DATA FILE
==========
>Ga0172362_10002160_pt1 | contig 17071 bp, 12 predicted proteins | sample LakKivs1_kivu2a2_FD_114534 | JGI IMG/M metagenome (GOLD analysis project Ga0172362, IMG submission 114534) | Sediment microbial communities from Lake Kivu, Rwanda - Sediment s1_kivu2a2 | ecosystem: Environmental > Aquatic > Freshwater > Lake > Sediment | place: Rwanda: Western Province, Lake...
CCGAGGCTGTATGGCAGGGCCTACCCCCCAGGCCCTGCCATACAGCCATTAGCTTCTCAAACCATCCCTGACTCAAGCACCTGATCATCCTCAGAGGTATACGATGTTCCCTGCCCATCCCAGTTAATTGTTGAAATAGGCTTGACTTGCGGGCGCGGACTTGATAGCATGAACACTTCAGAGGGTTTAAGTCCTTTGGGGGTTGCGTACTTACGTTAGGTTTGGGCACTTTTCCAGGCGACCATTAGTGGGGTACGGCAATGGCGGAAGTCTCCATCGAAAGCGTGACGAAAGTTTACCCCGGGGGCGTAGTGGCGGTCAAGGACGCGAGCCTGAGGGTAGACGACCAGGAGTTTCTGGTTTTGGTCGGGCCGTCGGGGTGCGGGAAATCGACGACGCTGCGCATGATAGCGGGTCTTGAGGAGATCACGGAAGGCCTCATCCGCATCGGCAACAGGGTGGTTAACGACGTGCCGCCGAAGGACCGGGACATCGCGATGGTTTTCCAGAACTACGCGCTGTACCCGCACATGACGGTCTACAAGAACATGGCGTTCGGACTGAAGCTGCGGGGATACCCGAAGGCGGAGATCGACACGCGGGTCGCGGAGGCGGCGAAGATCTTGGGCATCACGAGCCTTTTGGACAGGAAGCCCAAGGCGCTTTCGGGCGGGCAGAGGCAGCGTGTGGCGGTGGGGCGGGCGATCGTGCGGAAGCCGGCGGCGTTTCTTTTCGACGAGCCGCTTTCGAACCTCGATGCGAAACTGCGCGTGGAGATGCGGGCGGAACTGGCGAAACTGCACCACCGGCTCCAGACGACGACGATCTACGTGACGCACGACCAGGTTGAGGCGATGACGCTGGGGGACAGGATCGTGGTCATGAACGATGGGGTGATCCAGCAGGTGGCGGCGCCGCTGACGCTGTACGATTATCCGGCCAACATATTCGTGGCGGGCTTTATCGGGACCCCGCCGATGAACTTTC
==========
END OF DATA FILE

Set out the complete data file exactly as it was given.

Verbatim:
>Ga0172362_10002160_pt1 | contig 17071 bp, 12 predicted proteins | sample LakKivs1_kivu2a2_FD_114534 | JGI IMG/M metagenome (GOLD analysis project Ga0172362, IMG submission 114534) | Sediment microbial communities from Lake Kivu, Rwanda - Sediment s1_kivu2a2 | ecosystem: Environmental > Aquatic > Freshwater > Lake > Sediment | place: Rwanda: Western Province, Lake...
CCGAGGCTGTATGGCAGGGCCTACCCCCCAGGCCCTGCCATACAGCCATTAGCTTCTCAAACCATCCCTGACTCAAGCACCTGATCATCCTCAGAGGTATACGATGTTCCCTGCCCATCCCAGTTAATTGTTGAAATAGGCTTGACTTGCGGGCGCGGACTTGATAGCATGAACACTTCAGAGGGTTTAAGTCCTTTGGGGGTTGCGTACTTACGTTAGGTTTGGGCACTTTTCCAGGCGACCATTAGTGGGGTACGGCAATGGCGGAAGTCTCCATCGAAAGCGTGACGAAAGTTTACCCCGGGGGCGTAGTGGCGGTCAAGGACGCGAGCCTGAGGGTAGACGACCAGGAGTTTCTGGTTTTGGTCGGGCCGTCGGGGTGCGGGAAATCGACGACGCTGCGCATGATAGCGGGTCTTGAGGAGATCACGGAAGGCCTCATCCGCATCGGCAACAGGGTGGTTAACGACGTGCCGCCGAAGGACCGGGACATCGCGATGGTTTTCCAGAACTACGCGCTGTACCCGCACATGACGGTCTACAAGAACATGGCGTTCGGACTGAAGCTGCGGGGATACCCGAAGGCGGAGATCGACACGCGGGTCGCGGAGGCGGCGAAGATCTTGGGCATCACGAGCCTTTTGGACAGGAAGCCCAAGGCGCTTTCGGGCGGGCAGAGGCAGCGTGTGGCGGTGGGGCGGGCGATCGTGCGGAAGCCGGCGGCGTTTCTTTTCGACGAGCCGCTTTCGAACCTCGATGCGAAACTGCGCGTGGAGATGCGGGCGGAACTGGCGAAACTGCACCACCGGCTCCAGACGACGACGATCTACGTGACGCACGACCAGGTTGAGGCGATGACGCTGGGGGACAGGATCGTGGTCATGAACGATGGGGTGATCCAGCAGGTGGCGGCGCCGCTGACGCTGTACGATTATCCGGCCAACATATTCGTGGCGGGCTTTATCGGGACCCCGCCGATGAACTTTC